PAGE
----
“The phrase ‘all over the place’ is often seen as a pejorative, but for me it’s not. This is about the variety of explorations you can do in a lifetime. If I had to be restricted to a single signature style, I don’t know what I would do. Maybe there has been a cost to my career in being all over the place, but a greater cost would be to lose all these ideas and possibilities.”
Mel Chin embraces a broad range of approaches in his art, including works that require multi-disciplinary, collaborative teamwork and works that conjoin cross-cultural aesthetics with complex ideas. Long-term works include Revival Field (1989-present), a project that pioneered the field of “green remediation,” the use of plants to remove toxic heavy metals from the soil. Another sustained project, Operation Paydirt/Fundred Dollar Bill (2008-present), focuses on national awareness and prevention of childhood lead poisoning through art-making. The artist is also renowned for his iconic sculptures and installations, works that often address the importance of memory and collective identity, and for inserting art into unlikely places—including destroyed homes, toxic landfills, and even popular television—in order to investigate how art can provoke greater social awareness and accountability. Chin has received numerous awards and grants from organizations such as the National Endowment for the Arts; New York State Council for the Arts; Art Matters; Creative Capital; and the Penny McCall, Pollock Krasner, Joan Mitchell, Rockefeller and Louis Comfort Tiffany Foundations..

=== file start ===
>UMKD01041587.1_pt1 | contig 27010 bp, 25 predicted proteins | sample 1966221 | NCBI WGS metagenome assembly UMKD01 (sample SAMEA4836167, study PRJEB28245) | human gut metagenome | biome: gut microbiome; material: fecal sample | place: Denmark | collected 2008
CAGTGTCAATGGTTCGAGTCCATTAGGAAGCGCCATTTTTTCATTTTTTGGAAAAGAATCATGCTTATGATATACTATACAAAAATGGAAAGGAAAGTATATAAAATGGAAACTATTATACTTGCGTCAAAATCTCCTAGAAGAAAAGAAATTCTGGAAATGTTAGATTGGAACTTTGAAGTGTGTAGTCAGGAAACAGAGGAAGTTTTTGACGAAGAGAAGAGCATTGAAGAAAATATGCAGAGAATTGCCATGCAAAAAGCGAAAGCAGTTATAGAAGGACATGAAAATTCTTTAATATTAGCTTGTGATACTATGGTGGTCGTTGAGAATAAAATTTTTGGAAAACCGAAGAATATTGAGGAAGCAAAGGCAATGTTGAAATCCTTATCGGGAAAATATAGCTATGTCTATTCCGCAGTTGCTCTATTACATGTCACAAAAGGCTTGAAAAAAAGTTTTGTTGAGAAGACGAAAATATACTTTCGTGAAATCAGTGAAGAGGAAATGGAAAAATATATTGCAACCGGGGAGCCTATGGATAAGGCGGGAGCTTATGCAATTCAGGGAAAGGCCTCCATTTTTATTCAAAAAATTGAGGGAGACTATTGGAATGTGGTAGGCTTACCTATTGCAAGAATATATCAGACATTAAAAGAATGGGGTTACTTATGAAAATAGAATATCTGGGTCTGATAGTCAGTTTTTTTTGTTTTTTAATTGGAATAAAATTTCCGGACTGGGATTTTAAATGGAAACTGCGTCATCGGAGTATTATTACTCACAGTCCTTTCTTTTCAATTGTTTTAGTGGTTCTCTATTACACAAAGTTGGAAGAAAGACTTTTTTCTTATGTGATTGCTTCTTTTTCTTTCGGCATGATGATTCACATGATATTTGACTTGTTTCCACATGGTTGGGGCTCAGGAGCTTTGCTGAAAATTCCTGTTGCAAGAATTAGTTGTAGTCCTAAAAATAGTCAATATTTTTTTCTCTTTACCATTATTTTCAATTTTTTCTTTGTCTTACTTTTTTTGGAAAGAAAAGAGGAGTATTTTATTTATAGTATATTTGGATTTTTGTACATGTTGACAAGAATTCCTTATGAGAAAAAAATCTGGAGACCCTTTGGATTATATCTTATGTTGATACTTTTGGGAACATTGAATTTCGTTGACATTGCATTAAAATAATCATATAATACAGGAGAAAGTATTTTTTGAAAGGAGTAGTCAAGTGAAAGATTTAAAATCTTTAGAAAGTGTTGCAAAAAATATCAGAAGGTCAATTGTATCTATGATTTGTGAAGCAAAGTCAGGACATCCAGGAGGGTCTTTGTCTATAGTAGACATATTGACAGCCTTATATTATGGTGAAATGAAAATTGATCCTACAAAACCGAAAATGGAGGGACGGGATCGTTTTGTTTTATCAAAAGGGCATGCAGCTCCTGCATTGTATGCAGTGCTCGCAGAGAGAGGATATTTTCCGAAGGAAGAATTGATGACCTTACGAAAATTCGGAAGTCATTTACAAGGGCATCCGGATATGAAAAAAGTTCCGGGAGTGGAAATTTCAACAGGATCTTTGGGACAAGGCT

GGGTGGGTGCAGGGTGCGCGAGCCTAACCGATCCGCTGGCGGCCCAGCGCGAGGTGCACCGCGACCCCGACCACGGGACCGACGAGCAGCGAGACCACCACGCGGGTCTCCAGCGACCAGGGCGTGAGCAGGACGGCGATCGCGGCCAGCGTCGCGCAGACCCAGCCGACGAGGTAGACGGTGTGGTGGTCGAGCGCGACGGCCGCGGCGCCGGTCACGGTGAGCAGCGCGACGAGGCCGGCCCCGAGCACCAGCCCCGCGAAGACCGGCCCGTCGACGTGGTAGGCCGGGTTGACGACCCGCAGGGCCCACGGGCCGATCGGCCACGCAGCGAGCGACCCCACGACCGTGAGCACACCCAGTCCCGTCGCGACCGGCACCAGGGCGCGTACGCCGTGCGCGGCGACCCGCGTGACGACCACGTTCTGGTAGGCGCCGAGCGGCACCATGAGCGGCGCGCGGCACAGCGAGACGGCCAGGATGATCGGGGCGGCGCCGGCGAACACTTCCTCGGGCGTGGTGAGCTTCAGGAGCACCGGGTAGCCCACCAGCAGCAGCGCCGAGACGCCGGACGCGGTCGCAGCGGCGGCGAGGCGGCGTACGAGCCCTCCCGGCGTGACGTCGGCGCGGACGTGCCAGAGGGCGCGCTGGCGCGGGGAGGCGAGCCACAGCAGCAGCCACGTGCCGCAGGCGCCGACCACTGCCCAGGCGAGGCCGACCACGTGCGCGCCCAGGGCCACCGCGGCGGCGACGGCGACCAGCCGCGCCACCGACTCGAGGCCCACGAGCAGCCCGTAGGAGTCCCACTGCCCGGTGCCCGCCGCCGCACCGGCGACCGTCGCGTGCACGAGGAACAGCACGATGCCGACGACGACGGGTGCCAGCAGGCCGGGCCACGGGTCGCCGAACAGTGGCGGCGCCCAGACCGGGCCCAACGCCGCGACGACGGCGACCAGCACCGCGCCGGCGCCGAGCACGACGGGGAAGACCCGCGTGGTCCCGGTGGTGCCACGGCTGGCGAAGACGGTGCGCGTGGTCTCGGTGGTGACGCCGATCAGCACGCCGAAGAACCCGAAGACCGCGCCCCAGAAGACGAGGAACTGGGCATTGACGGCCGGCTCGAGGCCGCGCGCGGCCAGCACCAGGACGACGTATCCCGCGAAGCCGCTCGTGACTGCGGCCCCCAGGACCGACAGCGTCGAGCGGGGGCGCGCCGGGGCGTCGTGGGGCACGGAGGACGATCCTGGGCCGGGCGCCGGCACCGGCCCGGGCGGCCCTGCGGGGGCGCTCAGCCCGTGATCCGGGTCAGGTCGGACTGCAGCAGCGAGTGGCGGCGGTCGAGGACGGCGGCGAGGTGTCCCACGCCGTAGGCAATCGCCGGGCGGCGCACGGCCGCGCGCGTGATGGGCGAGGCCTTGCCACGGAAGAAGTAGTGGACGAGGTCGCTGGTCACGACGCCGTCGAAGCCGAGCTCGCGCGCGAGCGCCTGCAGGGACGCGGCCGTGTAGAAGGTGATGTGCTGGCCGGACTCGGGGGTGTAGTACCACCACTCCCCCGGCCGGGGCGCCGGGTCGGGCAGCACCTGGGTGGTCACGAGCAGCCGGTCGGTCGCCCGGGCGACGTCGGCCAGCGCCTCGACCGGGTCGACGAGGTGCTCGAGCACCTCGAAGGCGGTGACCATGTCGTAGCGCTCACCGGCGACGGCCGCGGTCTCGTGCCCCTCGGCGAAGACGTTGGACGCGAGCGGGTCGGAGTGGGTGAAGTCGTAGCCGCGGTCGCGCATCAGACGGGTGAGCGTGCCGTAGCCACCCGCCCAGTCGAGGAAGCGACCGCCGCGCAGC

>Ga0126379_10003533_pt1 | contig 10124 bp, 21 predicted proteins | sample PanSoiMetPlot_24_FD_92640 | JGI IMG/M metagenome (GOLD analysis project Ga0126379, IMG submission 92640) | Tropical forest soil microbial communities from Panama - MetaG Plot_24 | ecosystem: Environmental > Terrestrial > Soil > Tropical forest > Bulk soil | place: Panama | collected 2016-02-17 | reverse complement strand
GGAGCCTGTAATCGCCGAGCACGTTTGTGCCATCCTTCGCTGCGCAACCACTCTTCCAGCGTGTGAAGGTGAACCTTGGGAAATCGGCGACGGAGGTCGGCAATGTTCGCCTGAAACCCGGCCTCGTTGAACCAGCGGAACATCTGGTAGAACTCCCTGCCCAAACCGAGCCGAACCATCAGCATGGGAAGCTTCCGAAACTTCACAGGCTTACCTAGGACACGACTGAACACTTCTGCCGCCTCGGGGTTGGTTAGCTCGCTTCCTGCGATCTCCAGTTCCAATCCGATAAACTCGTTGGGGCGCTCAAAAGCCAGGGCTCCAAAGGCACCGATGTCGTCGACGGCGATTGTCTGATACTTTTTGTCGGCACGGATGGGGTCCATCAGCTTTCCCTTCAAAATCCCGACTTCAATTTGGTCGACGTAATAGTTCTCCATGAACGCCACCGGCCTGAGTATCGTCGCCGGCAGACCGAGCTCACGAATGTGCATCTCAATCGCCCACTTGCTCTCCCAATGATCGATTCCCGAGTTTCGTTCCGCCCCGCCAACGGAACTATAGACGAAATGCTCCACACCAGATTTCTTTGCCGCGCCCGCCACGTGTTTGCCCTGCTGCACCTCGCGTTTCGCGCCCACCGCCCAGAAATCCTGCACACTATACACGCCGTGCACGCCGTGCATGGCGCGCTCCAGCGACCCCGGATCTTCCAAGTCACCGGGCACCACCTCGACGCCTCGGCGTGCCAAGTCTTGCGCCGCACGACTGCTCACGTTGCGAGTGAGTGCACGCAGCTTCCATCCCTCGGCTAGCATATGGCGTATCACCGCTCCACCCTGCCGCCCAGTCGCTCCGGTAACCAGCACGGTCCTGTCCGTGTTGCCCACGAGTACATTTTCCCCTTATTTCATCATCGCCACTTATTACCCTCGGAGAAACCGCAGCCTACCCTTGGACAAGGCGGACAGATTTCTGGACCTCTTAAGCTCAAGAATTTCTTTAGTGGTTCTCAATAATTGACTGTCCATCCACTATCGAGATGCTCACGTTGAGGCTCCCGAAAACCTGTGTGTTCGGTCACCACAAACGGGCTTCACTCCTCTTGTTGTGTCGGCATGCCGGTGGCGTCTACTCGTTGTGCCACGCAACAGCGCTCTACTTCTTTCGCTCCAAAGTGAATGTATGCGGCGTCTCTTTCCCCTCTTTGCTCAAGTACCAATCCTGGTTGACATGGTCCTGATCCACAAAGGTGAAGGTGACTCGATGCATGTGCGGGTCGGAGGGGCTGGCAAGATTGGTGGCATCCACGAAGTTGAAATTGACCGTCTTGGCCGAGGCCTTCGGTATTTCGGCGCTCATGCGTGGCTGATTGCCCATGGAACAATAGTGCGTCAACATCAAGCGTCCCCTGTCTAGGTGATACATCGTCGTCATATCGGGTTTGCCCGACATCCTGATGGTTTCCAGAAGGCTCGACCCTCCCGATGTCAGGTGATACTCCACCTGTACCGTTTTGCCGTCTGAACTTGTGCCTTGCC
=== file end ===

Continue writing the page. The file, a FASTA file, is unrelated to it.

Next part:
Mel Chin presented a 2018 program at the Center as part of a series of conversations exploring socially-engaged cultural practice.